Are Messrs. Scultz and Windshchitl really trying to make themselves seem like homo- and trans-phobes? Specifically removing language relating to LGBT people makes it seem so. Don't they realize the people of Iowa--most of them, anyway--have a "live and let live" philosophy? And, as Tamara Jeanne pointed out, they've been in the vanguard of LGBT legislation.

I, too, was bullied and harassed until I was in high school. The only thing that stopped it was my participation in sports--specifically, soccer and wrestling. One of the wrestling coaches--who was also a football coach--used to taunt me over what he believed my sexuality to be. So did my other teammates. But the other kids left me alone.

People like Scultz and Widschitl would probably tell kids to "butch up" or "toughen up." What kind of a message does that send kids who are smart and talented but not athletic? Where does that leave kids are handicapped?

P.S. The coach I mentioned once egged a bunch of male students into beating and sodomizing the most blatantly gay kid in the school. I was sworn to secrecy about it, and I have had no contact with any of those guys since I graduated high school.

Justine Valinotti said...

Here is a letter I sent to Jason Scultz. I sent the same letter, with a different opening paragraph, to Matt Windschitl:

Dear Mr. Scultz:

Dear Mr. Scultz:

You, as a farmer, practice one of the oldest and most honored professions in the world. As such, you have the respect of this city girl.

I also have respect for the work you do as an Iowa legislator. It must have taken great determination for you to acquire the education necessary to achieve what you have in your chosen professions.

So, I would assume that you understand the value and necessity of education, particularly for those who may have few options otherwise. And, I would like to believe that you are a fair-minded person and would not want to deny anyone the chance to become self-sufficient human beings by means of whatever talents they have and skills they can develop.

Therefore, I am imploring you to withdraw your co-sponsorship of HF 2291. I, as a transgender woman, know just how difficult it is to get an education when you can't be secure within your person. It's true that most kids experience some form of bullying or harassment at some time during their school years. But they don't have to face the prospect of it on a daily basis, and they don't have to fear becoming the victim of violence.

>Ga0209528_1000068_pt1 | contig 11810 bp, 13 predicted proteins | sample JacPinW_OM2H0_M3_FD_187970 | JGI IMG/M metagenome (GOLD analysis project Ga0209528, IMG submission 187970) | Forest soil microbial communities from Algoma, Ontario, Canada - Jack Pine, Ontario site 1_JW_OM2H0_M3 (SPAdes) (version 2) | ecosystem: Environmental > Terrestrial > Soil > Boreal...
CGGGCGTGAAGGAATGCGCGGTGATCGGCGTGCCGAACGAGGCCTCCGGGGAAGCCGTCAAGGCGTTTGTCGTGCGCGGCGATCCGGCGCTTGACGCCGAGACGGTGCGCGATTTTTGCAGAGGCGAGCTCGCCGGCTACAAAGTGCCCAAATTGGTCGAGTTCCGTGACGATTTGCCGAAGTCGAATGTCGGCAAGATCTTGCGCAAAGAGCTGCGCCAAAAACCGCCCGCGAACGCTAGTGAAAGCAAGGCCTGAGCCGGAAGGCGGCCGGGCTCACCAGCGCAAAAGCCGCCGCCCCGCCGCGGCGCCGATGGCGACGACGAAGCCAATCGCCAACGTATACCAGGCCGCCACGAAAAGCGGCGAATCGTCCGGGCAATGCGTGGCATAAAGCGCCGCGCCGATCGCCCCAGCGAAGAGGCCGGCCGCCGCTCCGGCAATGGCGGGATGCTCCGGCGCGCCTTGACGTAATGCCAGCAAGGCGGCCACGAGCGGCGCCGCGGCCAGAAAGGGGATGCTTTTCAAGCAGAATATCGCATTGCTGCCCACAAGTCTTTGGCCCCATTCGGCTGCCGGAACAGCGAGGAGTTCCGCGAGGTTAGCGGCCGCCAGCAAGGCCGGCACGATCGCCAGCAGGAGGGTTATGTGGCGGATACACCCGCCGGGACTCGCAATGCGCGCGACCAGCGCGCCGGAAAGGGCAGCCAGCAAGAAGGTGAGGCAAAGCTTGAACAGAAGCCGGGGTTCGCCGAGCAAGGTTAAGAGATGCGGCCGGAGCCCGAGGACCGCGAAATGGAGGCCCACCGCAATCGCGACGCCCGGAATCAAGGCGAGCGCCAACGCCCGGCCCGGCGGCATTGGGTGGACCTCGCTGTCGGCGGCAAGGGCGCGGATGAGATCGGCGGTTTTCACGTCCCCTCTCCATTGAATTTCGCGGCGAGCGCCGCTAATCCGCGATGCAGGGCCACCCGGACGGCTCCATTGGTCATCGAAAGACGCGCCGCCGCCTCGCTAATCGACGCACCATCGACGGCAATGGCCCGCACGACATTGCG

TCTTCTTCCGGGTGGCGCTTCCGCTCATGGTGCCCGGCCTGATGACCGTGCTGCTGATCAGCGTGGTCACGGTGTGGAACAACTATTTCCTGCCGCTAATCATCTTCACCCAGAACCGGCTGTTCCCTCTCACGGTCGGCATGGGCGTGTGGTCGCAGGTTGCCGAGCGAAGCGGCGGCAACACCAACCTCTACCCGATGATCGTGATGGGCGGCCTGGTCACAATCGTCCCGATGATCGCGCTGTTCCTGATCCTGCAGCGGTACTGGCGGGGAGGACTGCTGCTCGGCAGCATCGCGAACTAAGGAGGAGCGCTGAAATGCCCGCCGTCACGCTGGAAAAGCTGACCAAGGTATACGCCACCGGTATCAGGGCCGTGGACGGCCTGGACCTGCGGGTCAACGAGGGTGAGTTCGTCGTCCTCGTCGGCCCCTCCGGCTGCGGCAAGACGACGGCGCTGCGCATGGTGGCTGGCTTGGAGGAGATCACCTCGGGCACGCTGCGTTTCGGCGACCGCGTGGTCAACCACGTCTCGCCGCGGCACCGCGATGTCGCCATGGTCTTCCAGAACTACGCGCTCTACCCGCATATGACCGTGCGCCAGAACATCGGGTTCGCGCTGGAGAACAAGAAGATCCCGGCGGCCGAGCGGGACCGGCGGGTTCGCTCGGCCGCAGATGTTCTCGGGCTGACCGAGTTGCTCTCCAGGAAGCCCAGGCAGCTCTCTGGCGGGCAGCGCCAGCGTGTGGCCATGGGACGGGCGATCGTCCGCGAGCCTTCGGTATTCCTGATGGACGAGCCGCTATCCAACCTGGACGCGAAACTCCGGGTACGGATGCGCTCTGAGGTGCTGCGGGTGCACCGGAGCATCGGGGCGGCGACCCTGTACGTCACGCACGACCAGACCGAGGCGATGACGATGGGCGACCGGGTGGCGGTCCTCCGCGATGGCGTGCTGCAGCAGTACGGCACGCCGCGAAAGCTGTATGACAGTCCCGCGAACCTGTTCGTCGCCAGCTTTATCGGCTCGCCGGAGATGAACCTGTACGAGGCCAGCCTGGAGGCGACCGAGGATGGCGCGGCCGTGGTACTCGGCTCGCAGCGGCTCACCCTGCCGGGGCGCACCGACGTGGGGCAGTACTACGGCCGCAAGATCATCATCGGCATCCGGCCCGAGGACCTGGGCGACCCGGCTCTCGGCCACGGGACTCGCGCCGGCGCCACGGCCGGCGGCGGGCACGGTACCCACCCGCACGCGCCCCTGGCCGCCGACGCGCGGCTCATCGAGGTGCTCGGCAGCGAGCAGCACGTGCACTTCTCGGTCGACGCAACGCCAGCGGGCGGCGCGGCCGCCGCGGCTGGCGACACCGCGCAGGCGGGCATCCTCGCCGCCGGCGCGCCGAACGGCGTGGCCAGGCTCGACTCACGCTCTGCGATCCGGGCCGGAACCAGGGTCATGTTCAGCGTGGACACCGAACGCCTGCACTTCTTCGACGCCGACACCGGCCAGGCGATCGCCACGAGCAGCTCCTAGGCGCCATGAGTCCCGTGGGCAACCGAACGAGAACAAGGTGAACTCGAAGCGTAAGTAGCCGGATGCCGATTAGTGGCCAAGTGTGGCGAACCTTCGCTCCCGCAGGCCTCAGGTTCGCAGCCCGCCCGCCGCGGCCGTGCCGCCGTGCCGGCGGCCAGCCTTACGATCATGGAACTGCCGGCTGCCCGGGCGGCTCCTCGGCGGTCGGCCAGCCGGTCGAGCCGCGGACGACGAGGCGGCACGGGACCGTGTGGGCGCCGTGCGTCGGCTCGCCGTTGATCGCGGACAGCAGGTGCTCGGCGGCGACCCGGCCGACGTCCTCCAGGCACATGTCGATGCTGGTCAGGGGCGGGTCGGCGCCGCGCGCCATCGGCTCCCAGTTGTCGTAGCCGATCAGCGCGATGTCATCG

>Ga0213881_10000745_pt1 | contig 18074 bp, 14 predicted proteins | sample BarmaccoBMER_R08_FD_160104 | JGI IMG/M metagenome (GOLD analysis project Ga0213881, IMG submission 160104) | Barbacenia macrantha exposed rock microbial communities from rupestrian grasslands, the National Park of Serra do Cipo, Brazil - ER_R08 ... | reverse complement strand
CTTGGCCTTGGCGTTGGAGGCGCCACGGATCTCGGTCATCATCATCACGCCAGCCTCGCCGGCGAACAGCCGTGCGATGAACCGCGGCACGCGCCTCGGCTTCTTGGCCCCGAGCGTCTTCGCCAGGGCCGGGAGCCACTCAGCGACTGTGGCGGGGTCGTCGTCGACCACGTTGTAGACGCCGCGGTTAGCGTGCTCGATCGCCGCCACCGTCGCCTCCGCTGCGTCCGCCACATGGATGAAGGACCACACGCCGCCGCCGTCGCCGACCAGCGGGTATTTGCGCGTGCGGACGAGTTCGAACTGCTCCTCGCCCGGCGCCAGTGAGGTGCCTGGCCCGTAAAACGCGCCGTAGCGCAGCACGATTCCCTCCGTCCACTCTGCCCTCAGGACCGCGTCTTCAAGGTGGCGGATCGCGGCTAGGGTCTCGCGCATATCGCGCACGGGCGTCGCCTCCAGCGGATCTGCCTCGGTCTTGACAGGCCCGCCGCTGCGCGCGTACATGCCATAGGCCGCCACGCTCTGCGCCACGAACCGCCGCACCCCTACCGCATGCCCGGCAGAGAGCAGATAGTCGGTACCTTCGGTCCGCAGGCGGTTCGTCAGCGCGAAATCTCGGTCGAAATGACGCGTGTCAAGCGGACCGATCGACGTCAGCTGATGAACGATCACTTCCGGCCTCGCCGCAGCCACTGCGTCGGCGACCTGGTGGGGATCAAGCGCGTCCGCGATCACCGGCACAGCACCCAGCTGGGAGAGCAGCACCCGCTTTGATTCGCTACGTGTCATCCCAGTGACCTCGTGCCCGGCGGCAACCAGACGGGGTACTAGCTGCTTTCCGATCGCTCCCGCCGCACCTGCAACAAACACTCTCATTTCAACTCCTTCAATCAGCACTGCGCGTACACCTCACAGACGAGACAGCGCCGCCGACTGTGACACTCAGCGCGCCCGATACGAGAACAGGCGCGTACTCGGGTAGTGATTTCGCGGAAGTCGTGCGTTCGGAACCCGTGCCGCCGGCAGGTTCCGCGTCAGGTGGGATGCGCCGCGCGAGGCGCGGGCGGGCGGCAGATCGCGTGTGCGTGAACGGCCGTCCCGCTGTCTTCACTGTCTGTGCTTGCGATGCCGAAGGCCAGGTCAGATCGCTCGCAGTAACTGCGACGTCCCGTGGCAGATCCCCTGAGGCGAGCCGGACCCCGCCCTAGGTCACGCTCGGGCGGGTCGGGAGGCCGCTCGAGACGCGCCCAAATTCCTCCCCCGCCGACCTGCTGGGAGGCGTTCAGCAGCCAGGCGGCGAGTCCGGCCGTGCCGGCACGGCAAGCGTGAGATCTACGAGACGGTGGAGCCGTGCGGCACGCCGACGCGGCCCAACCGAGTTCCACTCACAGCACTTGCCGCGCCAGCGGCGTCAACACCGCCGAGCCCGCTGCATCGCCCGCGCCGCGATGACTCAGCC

Twenty years ago, I taught kids in East New York, which was then the most impoverished and crime-ridden neighborhood of New York City. Based on that experience, I can tell you that the constant fear of violence affects children's learning and school performance. Their minds aren't on their English or Math lessons when they're thinking about the beatings or sexual attacks they might experience, or have experienced.

What I have described is what gay, lesbian, transgendered and bisexual kids--or those who are simply perceived to be so-- also experience. And like their inner-city counterparts, may of them drop out. (That is the story of several of my friends.) You might say that they should "butch up" or "toughen up." Yes, they should--if they can. Not everyone is tall and broad-boned, or has a dense muscle structure. In fact, gay kids are just as likely as anyone else to be physically handicapped--or simply not to be strong and athletic. Is it fair to deny such people the opportunity to realize whatever talents and abilities they have?